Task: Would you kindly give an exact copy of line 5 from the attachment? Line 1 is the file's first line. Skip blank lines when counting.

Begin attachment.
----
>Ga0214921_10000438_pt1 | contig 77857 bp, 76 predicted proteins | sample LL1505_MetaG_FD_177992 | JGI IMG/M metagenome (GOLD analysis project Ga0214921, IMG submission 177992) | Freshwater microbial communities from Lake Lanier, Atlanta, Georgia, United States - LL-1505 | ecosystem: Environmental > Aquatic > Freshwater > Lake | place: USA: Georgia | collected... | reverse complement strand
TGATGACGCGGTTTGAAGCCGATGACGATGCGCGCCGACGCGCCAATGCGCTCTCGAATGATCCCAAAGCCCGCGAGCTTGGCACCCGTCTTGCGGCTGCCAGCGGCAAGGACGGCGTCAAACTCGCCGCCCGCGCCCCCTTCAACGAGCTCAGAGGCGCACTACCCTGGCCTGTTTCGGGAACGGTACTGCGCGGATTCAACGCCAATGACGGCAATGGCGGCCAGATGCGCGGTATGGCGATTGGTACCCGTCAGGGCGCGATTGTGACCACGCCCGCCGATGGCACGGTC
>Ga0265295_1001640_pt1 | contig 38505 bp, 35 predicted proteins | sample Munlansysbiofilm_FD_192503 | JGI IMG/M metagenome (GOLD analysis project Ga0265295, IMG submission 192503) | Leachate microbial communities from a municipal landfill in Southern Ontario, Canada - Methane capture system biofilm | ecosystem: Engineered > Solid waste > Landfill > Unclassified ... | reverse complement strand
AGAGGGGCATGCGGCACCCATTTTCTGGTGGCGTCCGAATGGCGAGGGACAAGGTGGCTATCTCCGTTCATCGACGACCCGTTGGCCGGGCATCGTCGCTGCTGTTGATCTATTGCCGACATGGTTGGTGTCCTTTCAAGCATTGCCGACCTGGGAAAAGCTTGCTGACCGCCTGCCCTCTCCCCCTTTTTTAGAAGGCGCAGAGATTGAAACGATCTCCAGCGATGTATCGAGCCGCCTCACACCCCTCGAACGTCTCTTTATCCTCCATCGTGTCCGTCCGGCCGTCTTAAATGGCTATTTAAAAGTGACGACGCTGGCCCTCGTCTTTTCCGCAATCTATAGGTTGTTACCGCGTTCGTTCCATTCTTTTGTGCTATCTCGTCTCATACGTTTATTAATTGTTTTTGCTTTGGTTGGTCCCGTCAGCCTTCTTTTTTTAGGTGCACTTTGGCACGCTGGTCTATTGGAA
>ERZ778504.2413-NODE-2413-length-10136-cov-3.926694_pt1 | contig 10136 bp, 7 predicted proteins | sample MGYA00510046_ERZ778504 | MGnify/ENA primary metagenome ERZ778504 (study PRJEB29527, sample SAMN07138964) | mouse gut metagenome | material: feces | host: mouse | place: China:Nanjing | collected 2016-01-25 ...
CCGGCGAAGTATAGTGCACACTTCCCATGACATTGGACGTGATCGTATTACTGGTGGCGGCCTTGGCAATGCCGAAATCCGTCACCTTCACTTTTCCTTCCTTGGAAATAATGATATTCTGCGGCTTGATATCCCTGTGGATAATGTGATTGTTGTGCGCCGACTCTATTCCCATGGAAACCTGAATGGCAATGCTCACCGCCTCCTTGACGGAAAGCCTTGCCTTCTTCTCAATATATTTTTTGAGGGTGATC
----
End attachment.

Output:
>ERZ778504.2413-NODE-2413-length-10136-cov-3.926694_pt1 | contig 10136 bp, 7 predicted proteins | sample MGYA00510046_ERZ778504 | MGnify/ENA primary metagenome ERZ778504 (study PRJEB29527, sample SAMN07138964) | mouse gut metagenome | material: feces | host: mouse | place: China:Nanjing | collected 2016-01-25 ...